If you’re a self taught programmer there’s no question that you had your fair share of self-conscious moments. Someone at work would start reminiscing about their college years and another would join and before you know it there’s a whole discussion going on while you’re trying to blend into the back wall before someone notices you and asks where you went to school. I know. Been there.

So I did a little bit of research and you’d be happy to hear that we’re not in a totally terrible company. Self taught programmers, scientists, artists and even philosophers have existed since time immemorial. Here’s an extremely incomplete list of some of them:

  • George Boole – The man who developed Boolean Algebra and without whom computers as we know them today could not have existed was a largely self-taught English mathematician, philosopher and logician, most of whose short career was spent as the first professor of mathematics at Queen’s College, Cork in Ireland.
  • Ada Lovelace – was the world’s first programmer. She is best known for creating the first program, designed to run on Charles Babbage’s proposed mechanical computer called the Analytical Engine.
  • Jimmy Hendrix – considered by some to be the greatest electric guitarist in music history. In 1957, while helping his father with a side-job, Hendrix found a ukulele amongst the garbage that they were removing from an older woman’s home. She told him that he could keep the instrument, which had only one string. Learning by ear, he played single notes, following along to Elvis Presley songs, particularly Presley’s cover of Leiber and Stoller’s “Hound Dog”.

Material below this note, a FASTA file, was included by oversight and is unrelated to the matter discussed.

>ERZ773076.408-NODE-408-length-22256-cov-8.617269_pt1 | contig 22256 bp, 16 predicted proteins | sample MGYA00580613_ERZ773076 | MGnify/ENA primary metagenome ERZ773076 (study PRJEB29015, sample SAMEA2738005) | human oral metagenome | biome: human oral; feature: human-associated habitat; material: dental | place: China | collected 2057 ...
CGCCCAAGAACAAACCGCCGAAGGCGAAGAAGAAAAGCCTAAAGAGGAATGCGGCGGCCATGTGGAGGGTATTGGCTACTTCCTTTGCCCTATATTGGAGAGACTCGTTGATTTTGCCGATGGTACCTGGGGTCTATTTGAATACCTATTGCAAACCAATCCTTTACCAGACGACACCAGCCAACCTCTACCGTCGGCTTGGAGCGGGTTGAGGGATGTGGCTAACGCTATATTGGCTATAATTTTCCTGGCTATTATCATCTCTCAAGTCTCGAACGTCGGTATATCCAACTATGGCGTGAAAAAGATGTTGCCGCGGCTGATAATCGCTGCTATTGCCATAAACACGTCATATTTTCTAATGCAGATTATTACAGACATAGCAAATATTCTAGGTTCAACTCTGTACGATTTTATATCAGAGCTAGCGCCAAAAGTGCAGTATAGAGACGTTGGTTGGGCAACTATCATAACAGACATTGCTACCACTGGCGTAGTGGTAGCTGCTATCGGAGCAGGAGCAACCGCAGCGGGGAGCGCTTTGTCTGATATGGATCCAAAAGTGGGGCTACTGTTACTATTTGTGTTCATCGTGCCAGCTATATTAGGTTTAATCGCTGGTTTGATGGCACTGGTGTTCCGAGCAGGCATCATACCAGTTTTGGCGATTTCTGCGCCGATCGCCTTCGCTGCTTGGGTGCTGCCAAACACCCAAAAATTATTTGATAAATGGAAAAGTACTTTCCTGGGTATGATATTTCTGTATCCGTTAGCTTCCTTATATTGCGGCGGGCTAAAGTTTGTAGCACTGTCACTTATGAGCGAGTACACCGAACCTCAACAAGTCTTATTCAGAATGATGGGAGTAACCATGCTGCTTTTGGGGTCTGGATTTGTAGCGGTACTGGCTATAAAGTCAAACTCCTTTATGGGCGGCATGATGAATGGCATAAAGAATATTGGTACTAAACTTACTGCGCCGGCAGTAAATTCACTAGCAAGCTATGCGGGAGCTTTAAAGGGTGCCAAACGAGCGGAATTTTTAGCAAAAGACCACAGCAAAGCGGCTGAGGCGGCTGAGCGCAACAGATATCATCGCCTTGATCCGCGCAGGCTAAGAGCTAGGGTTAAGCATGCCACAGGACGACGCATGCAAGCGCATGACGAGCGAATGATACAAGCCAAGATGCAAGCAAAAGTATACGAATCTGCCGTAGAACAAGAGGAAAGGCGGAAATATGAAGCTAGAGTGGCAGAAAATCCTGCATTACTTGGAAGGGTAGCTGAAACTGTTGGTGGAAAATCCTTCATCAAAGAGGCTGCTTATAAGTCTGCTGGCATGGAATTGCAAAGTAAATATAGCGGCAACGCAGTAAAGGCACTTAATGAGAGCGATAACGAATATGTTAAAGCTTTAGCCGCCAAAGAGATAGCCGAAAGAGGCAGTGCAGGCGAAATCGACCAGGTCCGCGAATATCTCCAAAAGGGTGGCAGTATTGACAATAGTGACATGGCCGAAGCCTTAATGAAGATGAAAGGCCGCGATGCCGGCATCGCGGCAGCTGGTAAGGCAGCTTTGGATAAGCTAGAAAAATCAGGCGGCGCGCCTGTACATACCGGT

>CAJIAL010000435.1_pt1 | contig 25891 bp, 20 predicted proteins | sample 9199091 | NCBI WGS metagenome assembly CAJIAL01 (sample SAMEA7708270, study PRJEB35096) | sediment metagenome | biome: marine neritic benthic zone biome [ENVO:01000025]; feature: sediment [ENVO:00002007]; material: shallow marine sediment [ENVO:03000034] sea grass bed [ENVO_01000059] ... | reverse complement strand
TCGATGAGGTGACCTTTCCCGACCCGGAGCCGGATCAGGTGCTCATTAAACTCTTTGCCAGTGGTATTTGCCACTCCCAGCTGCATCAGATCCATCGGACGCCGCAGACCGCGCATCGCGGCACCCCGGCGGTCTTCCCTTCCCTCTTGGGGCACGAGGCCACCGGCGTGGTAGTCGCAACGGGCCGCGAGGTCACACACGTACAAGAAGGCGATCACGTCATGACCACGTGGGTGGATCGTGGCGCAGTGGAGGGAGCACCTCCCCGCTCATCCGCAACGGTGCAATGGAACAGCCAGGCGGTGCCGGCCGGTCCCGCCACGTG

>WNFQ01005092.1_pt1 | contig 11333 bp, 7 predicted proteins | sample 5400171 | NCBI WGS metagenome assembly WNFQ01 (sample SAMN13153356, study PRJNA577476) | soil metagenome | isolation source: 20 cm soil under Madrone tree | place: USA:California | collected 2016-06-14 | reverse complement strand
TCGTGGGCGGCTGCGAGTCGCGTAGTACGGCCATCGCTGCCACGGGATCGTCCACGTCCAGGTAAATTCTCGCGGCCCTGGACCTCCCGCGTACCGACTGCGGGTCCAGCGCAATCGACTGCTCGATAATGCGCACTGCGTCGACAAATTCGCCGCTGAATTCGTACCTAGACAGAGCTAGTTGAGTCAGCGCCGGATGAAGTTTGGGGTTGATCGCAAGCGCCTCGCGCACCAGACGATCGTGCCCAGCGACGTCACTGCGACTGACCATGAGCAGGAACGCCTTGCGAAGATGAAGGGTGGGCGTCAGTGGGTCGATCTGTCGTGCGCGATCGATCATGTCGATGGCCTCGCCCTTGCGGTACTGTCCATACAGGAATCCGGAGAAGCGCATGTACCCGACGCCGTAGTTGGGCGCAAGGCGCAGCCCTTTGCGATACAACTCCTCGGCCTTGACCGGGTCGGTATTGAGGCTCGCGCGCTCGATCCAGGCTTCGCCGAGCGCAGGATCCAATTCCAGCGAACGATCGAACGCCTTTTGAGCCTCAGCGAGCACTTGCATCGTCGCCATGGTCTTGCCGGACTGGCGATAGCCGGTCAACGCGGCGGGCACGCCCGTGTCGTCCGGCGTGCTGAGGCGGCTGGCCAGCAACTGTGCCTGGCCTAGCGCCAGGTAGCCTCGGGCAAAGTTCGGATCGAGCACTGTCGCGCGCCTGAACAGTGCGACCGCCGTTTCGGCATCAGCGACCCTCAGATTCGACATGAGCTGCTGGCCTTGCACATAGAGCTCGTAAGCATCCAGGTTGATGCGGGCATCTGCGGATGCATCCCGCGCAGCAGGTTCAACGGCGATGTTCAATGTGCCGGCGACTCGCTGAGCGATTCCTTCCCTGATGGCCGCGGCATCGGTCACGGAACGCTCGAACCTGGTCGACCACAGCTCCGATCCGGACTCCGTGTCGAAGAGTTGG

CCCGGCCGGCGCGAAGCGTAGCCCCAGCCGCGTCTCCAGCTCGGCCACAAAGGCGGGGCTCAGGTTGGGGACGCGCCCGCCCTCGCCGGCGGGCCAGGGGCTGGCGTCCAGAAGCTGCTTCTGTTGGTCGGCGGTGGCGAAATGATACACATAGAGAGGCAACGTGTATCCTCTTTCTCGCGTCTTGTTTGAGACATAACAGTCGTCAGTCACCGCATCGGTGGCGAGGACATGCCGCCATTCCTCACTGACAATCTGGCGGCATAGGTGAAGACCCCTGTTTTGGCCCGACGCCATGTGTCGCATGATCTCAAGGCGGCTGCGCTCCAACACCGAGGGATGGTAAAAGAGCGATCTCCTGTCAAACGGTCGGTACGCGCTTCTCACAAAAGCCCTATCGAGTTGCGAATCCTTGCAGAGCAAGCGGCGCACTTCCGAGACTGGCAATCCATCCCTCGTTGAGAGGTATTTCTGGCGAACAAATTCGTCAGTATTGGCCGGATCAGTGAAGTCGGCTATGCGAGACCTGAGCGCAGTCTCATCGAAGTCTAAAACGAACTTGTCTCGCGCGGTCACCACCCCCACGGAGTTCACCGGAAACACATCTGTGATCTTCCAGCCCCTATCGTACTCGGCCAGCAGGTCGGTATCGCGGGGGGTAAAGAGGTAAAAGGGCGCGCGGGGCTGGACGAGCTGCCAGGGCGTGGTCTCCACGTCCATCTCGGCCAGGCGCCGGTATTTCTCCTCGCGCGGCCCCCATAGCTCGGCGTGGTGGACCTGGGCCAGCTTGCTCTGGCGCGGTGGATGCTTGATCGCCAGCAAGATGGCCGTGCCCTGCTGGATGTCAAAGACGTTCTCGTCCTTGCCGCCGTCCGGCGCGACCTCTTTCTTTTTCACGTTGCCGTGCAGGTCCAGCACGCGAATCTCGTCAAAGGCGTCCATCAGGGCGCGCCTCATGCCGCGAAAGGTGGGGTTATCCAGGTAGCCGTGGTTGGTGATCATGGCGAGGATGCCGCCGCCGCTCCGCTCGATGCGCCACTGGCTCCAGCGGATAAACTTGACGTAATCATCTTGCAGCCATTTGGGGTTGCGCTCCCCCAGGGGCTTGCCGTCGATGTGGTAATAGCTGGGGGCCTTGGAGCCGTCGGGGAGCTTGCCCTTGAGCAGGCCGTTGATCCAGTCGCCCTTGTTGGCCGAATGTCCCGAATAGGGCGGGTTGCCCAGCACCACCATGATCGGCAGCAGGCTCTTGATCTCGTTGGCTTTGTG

• Ernest Hemingway – considered as one of the greatest English-language writers. the American novelist and short story writer, was primarily self-educated after high school.
  • Herbert Spencer – the single most famous European intellectual in the closing decades of the nineteenth century was educated in empirical science by his father.

To be clear, this is not a rant against universities or against education. Quite the opposite. I’m a huge proponent of education. But I also happen to believe that there is more than one way to enlightenment and mastery. Some find formal education to be the preferred method of learning. Others, like myself, prefer to design their own curriculum and follow it at their own pace.

Whatever your approach is, make sure that you never stop learning. One of my favorites is the story attributed to Jigoro Kano, the founder of Judo. According to the legend, on his death bed, Kano summoned his students and asked them to bury him in his white belt. As the most senior Judo practitioner of his time, he wanted to be remembered as a life-long learner rather than a master.